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Video of the event is at  Mast Failure Video

The fore t'gallant/royal mast carried away, while it was being struck and sent to deck using
a crane barge.  The mast had severe rot in the wake of the royal yard batten and had
developed a fracture on the after side at the royal gate.  This fracture extended over 1/2
through the spar.  We determined that it would be to dangerous to send the mast and yard
to deck using ship's gear - the way we normally send spars to deck.
Here is the fore royal yard batten and gate.  
The crack is just inside the leathered iron
gate.  Also notice the extent the yard batten
is digging into the rotten mast section.  
This appears to be heart rot and is very
A large crane barge from Manson
Construction was hired to strike the
damaged top hamper.  
I went aloft to the main topmast cross
trees to act as a spotter, since this gave the
best overall view of the evolution.
Crew members in the basket detaching the
starboard royal brace and rigging a temp
brace/tag line.
Casting off the port royal brace. And just a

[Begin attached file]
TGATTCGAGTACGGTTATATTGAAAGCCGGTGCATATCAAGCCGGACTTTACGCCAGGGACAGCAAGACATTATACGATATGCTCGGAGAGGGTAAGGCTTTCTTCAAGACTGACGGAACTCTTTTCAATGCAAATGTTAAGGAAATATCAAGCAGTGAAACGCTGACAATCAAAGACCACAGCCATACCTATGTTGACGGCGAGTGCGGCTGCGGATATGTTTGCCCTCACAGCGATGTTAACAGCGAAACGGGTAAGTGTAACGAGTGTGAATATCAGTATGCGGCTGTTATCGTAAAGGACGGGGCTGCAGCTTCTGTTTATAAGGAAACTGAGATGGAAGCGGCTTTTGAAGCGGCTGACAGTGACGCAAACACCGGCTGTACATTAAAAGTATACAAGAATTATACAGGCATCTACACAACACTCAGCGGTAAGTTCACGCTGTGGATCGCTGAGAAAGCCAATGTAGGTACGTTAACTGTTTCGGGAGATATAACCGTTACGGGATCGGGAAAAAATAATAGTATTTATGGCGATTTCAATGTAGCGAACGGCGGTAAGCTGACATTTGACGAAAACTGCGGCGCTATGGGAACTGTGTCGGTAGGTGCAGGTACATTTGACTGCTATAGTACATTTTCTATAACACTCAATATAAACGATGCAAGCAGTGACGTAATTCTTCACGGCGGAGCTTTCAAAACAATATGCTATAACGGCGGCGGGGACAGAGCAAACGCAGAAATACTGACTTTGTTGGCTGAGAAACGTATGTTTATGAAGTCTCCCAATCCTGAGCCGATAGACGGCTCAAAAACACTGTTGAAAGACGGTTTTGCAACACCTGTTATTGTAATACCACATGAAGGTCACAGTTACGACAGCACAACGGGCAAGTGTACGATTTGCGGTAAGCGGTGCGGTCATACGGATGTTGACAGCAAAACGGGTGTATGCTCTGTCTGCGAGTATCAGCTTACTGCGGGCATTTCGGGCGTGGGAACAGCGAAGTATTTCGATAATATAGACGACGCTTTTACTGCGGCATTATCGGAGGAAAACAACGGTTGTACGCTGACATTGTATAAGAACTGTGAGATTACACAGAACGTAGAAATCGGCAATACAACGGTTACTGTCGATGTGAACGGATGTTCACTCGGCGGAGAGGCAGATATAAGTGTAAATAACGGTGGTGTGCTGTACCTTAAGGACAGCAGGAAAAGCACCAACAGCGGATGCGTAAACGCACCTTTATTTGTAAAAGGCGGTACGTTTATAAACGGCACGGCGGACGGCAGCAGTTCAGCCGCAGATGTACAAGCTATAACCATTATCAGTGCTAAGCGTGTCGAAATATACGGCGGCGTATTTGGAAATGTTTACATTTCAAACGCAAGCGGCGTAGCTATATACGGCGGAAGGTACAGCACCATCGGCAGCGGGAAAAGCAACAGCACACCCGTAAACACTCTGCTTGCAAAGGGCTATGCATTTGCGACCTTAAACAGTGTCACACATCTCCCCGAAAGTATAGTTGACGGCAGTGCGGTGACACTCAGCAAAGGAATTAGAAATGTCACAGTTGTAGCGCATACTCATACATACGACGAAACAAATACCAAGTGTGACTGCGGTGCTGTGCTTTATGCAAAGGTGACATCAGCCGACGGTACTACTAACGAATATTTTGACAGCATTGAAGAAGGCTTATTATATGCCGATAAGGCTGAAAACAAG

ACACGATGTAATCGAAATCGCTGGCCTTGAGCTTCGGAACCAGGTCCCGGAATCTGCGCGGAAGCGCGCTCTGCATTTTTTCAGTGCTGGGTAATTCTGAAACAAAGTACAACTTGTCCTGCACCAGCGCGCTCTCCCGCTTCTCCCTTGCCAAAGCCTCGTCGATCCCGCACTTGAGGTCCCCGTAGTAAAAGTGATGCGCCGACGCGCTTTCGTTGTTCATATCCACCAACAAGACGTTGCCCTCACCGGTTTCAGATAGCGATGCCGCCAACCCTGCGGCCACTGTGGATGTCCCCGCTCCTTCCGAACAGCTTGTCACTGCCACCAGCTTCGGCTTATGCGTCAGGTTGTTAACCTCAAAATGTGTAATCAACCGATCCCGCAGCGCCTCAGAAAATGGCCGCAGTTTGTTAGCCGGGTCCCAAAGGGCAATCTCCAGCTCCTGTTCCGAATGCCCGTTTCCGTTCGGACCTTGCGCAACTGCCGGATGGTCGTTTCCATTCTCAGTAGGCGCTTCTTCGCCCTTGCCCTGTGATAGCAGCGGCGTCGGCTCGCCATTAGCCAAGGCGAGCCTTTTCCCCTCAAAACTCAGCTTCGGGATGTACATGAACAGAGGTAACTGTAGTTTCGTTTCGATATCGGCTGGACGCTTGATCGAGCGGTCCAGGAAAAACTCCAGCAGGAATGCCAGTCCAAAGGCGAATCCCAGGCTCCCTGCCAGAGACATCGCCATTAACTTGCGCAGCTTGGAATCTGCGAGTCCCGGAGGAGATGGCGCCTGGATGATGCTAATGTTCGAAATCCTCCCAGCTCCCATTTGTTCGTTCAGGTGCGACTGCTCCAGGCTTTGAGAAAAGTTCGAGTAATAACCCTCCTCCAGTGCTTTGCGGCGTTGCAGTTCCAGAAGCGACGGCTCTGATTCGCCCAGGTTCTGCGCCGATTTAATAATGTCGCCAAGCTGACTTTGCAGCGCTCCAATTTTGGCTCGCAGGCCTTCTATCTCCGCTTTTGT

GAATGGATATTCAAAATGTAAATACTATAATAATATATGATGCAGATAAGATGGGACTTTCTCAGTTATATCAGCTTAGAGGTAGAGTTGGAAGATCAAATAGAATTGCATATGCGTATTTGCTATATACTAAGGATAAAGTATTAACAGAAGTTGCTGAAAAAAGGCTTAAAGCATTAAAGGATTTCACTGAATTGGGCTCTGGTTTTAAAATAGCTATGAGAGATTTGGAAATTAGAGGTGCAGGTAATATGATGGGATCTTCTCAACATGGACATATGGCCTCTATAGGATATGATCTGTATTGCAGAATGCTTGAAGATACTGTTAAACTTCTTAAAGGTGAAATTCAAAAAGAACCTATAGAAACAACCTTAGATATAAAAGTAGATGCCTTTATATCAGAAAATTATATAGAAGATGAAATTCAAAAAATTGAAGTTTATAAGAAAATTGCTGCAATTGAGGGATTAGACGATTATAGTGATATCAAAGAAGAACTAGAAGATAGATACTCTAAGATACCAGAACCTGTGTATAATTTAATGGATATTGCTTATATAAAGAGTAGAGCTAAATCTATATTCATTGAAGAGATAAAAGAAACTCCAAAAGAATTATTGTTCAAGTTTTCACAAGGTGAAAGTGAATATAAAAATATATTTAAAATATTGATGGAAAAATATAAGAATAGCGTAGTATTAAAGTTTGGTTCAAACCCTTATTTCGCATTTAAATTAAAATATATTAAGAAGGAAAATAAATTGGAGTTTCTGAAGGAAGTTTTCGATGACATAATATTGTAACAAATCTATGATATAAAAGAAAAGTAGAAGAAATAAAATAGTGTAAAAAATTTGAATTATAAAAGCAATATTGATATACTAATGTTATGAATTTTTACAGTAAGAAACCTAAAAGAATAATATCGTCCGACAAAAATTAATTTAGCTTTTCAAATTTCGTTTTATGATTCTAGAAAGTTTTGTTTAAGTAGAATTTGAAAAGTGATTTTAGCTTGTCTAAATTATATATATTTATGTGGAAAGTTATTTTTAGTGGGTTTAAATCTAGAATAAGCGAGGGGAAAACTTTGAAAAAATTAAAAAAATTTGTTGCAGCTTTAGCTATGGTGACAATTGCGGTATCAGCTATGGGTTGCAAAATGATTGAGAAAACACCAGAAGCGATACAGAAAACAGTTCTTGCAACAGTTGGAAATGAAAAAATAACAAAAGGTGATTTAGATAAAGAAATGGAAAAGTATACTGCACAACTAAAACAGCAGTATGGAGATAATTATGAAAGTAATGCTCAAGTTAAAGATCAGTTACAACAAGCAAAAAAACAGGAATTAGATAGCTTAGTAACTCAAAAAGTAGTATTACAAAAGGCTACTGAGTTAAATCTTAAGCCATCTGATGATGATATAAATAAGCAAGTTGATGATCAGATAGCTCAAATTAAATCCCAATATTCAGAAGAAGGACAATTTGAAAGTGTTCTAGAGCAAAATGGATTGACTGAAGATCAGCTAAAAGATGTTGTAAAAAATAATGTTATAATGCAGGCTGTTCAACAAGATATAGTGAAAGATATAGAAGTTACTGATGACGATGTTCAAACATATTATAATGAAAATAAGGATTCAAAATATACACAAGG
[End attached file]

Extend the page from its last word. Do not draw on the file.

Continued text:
few seconds later......... The mast carried
away just above the royal topgallant
Luckily the mast section and royal yard
stayed aloft.  The royal starboard foot rope
caught the stump of the t'gallant above the
hounds and the royal pole section caught
the port t'gallant lift.

We were very lucky no one in the basket
or on deck was hurt
The aftermath.  Time to regroup and figure
out what next!
We decided to sling the broken royal mast and yard as a unit.  Using the slings to
help capture the yard, preventing it from slipping off past the broken end.  The
hardest part was clearing away the tangle of shrouds, backstays, tye chains, etc.
Clearing the fore royal stay from the
forward side of the rig to the after side
was a challenge.  We had to clear it from
the starboard yard arm of the fore t'gallant
yard and the topsail yards.
Almost to deck
The rotten and fractured section of the
mast.  Not much good wood was left.

To think that just a week earlier, Chris
Jannini and I were on this mast inspecting
the rotten area and coming up with a game
plan on striking it to deck safely.  LUCKY.
YouTube video